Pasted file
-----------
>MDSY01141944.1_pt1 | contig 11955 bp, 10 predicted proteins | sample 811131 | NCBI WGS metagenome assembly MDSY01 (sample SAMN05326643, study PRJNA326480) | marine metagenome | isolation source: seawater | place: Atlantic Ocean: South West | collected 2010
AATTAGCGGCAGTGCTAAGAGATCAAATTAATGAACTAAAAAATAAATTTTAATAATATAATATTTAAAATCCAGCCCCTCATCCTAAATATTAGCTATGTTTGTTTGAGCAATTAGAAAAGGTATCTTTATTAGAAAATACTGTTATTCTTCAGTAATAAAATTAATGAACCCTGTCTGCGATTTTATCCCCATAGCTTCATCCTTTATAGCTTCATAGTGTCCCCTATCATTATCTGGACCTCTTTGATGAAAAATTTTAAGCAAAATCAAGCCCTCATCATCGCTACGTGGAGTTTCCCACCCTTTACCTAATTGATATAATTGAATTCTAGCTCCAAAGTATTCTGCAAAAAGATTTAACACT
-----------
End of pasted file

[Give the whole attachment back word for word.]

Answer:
>MDSY01141944.1_pt1 | contig 11955 bp, 10 predicted proteins | sample 811131 | NCBI WGS metagenome assembly MDSY01 (sample SAMN05326643, study PRJNA326480) | marine metagenome | isolation source: seawater | place: Atlantic Ocean: South West | collected 2010
AATTAGCGGCAGTGCTAAGAGATCAAATTAATGAACTAAAAAATAAATTTTAATAATATAATATTTAAAATCCAGCCCCTCATCCTAAATATTAGCTATGTTTGTTTGAGCAATTAGAAAAGGTATCTTTATTAGAAAATACTGTTATTCTTCAGTAATAAAATTAATGAACCCTGTCTGCGATTTTATCCCCATAGCTTCATCCTTTATAGCTTCATAGTGTCCCCTATCATTATCTGGACCTCTTTGATGAAAAATTTTAAGCAAAATCAAGCCCTCATCATCGCTACGTGGAGTTTCCCACCCTTTACCTAATTGATATAATTGAATTCTAGCTCCAAAGTATTCTGCAAAAAGATTTAACACT